6. Reasonable Requirements

Reasonable requirements vary from office to office, depending on what is supported and the sophistication level of the users. It’s impossible for anyone outside to say what is reasonable and what isn’t.  Looking at history and working with trusted employees is the only way set the parameters. Once those parameters are set the expectations shouldn’t be raised, without serious reevaluation. In other words, once an employee has reached a productivity level considered excellent, stop raising the bar. Doing so just forces the employee to have a bad month, in order to start all over again.

7. Occasional work off the phone

A help desk analyst should spend the vast majority of work time, on the phone.  The most important tasks on any help desk are answering the calls and helping the callers. Everything else is secondary. There are some tasks that are not phone related and giving analysts time on those tasks, when call volume permits, is a great way to recharge batteries. Examples are giving training as well as receiving it, documenting procedures and testing new software and hardware.

These seven things are important, doable and make a difference. There is more though. Please post a comment below and tell us what you need from your manager and why

For more great information on how to manage your IT employees check out The Practical IT Manager Gold Series by Mike Sisco. It’s a great resource.

Pat Vickers, Expert in Help Desk Management

Managing People: Introducing A Great IT Boss

One of my first jobs was a low level employee on a phone support team. It was a good job for a twenty one year old college drop out. The pay wasn’t bad. The surroundings were pleasant. I worked nights so I was able to go back to school during the day and eventually earn my degree. The company even paid for it. In some ways it was a tough job though. We were rated on the number of calls we took. More was always better. On busy days calls could exceed 100. We were often monitored then critiqued. It could get pretty stressful.

The art of Critiquing

Some of the managers seemed to think their job was to find out what the employees were doing wrong and make them stop. The guy I worked for, I’ll call him Rob, seemed to think his job was to encourage employees. Sure he monitored our calls from time to time, as was required but when he talked to us about them it was more about what the did right than what we did wrong. In the end he would mention what we could have done better but his critiques usually made us feel better about ourselves and our work instead of worse.

The Problem Employee

I remember a specific support analyst on my team that first year than none of us thought would make it. Chris was passed from team to team and always seemed to be on probation for being late, leaving early and just generally not doing a very good job. Finally she was put on our team under Rob.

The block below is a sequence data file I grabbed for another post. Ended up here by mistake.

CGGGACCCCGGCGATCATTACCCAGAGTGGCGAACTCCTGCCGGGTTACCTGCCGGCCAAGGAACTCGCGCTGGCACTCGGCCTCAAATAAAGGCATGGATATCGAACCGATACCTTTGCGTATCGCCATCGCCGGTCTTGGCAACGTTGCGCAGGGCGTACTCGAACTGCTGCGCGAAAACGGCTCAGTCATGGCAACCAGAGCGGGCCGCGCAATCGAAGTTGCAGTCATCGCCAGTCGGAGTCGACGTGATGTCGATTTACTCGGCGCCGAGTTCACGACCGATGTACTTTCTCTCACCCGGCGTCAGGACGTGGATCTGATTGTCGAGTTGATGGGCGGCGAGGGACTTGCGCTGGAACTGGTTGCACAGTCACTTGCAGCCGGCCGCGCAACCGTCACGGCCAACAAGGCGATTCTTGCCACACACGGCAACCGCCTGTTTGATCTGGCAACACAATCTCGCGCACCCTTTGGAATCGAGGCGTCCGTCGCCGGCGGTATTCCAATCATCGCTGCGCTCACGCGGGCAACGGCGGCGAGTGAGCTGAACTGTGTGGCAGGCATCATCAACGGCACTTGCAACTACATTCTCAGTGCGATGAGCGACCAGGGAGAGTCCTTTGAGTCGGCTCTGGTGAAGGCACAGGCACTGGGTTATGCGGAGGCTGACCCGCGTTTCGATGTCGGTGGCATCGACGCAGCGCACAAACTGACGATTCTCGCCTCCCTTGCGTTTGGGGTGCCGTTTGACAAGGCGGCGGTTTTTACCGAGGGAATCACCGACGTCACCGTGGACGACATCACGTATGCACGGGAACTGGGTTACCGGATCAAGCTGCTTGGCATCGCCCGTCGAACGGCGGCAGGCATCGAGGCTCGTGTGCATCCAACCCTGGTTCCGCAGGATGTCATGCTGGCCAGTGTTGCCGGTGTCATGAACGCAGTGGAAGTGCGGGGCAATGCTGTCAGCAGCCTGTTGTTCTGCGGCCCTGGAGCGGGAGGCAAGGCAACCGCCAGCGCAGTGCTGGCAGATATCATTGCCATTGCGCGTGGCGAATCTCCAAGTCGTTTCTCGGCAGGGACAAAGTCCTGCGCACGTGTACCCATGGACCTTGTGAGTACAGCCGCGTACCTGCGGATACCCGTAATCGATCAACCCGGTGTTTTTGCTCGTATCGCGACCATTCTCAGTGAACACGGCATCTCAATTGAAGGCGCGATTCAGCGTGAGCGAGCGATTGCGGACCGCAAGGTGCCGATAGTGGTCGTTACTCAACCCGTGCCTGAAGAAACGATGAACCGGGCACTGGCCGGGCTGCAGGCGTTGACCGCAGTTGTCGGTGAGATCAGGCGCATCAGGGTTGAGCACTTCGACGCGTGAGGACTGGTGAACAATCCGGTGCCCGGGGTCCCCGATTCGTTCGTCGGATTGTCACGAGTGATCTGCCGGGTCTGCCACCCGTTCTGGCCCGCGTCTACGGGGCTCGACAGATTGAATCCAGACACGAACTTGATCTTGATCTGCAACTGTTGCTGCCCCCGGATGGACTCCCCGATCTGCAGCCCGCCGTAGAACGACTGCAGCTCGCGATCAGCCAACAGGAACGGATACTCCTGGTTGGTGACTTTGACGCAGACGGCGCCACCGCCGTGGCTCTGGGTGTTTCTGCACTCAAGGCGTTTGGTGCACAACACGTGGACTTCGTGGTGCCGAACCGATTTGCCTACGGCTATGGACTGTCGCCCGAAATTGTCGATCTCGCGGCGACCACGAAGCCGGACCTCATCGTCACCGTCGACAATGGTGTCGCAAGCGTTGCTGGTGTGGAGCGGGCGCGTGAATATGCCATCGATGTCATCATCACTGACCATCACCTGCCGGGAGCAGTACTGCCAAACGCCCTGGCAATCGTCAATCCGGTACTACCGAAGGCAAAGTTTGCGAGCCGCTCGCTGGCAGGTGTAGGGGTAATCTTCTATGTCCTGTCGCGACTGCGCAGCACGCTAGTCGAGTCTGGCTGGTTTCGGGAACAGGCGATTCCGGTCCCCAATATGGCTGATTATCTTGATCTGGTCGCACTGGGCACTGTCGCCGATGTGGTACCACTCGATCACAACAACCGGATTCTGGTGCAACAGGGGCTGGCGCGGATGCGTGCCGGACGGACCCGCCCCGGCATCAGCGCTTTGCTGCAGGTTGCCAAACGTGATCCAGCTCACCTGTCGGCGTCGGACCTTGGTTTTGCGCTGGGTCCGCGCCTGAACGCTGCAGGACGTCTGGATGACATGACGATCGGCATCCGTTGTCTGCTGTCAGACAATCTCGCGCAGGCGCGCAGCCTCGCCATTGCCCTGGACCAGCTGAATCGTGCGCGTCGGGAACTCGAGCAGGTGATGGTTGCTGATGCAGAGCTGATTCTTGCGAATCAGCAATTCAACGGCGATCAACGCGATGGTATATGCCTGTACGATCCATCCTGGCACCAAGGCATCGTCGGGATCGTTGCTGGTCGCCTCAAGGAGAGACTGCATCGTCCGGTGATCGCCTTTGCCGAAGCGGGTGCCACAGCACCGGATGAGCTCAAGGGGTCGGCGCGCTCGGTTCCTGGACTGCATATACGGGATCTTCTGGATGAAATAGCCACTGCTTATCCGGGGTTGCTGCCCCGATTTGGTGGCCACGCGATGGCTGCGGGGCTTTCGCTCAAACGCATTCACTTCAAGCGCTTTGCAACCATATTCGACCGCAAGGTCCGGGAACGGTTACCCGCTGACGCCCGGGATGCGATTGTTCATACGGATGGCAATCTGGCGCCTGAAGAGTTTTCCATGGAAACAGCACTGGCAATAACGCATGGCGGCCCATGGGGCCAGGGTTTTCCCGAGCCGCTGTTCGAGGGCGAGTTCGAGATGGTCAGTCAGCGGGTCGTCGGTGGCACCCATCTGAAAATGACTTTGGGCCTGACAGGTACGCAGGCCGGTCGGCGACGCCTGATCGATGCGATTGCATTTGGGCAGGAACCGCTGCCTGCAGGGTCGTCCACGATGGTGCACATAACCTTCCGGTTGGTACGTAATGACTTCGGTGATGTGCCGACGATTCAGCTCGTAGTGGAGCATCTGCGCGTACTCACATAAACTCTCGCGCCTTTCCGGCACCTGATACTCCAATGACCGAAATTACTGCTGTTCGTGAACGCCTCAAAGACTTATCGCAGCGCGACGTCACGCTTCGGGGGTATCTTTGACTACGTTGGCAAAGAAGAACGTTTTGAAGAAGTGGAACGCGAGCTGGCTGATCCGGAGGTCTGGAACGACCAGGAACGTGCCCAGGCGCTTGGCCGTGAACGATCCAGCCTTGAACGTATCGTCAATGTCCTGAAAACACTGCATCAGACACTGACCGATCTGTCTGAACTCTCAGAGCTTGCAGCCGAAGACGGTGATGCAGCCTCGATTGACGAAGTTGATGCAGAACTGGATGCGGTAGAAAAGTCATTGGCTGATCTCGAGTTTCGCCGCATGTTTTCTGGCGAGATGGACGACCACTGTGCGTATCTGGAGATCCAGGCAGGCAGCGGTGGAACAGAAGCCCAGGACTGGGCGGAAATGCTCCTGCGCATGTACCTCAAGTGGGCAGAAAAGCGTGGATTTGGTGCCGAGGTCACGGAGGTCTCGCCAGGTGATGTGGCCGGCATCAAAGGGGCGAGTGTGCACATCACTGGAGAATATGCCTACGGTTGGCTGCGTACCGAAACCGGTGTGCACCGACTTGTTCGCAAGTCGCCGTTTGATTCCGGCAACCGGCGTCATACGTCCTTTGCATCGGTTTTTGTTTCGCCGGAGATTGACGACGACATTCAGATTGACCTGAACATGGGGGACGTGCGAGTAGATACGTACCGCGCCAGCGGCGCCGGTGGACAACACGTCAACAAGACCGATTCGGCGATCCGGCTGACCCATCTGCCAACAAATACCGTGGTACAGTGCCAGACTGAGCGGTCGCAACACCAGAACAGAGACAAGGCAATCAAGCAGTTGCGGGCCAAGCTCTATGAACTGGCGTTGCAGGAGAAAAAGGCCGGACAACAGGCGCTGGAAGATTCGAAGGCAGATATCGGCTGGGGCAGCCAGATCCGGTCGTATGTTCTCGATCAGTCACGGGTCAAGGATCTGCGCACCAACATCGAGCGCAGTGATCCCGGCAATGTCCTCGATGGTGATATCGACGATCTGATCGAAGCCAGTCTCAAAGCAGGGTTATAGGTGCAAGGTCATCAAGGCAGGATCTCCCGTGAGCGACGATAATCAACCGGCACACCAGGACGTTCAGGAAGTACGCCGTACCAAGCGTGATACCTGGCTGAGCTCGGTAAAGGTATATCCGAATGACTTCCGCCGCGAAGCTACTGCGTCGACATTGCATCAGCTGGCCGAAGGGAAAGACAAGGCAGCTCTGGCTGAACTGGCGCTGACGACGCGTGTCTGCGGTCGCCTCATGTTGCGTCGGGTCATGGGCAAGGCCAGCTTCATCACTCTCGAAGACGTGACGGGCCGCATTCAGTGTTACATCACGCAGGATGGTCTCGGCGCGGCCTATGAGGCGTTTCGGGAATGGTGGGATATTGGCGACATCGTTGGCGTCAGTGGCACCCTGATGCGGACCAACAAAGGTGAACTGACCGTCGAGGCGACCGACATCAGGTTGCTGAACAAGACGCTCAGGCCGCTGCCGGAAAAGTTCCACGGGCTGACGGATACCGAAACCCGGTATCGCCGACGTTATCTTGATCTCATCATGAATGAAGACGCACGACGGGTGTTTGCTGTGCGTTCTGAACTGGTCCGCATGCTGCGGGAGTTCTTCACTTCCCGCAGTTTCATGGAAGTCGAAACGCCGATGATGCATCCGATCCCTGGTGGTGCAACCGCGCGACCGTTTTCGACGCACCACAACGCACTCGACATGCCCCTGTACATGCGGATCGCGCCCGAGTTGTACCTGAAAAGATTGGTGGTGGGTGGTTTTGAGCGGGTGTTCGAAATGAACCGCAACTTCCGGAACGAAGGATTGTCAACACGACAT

Chris told me about their first meeting. Rob started out by asking her if she wanted to be on his team. She said she was OK with it. He said he asked because she didn’t seem like someone who particularly liked her job. Chris agreed. She did not like her job. Rob said that was OK. Liking the job was not required. He told Chris that not everyone was cut out for phone support and there was no shame in quitting. Chris asked if Rob was firing her. He assured her he was not. If she wanted the job it was already hers and all she had to do to keep it was be decent at it, show up on time and do her share of the work, but if she did not want the job she was not doing herself any favors by staying and doing the job badly. Rob asked Chris to think about it and let him know what she wanted to do.

Learn From the Best

I heard the story a year later. Chris had been off probation for more than 9 months and was one of the better employees. She told me that she still didn’t care for the job but it was the best that she could get at the time and Rob was right. Doing the job well did make her feel better about herself and her work.

What I learned from that conversation is that no manager can make an employee do a good job. We can’t micromanage them into or even threaten them into it, but we can treat them as intelligent adults and accept no less from them. Rob didn’t bother to list Chris’s short comings. She knew them. He just asked her to be honest with herself and him and to make a choice. That method doesn’t always work. Some employees never learn and have to be fired. But in that case Rob prevailed and both he and Chris were better off for it.

For more tips on being a great manager you can have a great role model like Rob but you can also get what you need from the Practical IT Manager Gold Series, a fantastic tool kit by Mike Sisco, containing tools and templates designed to make you the best manager you can be.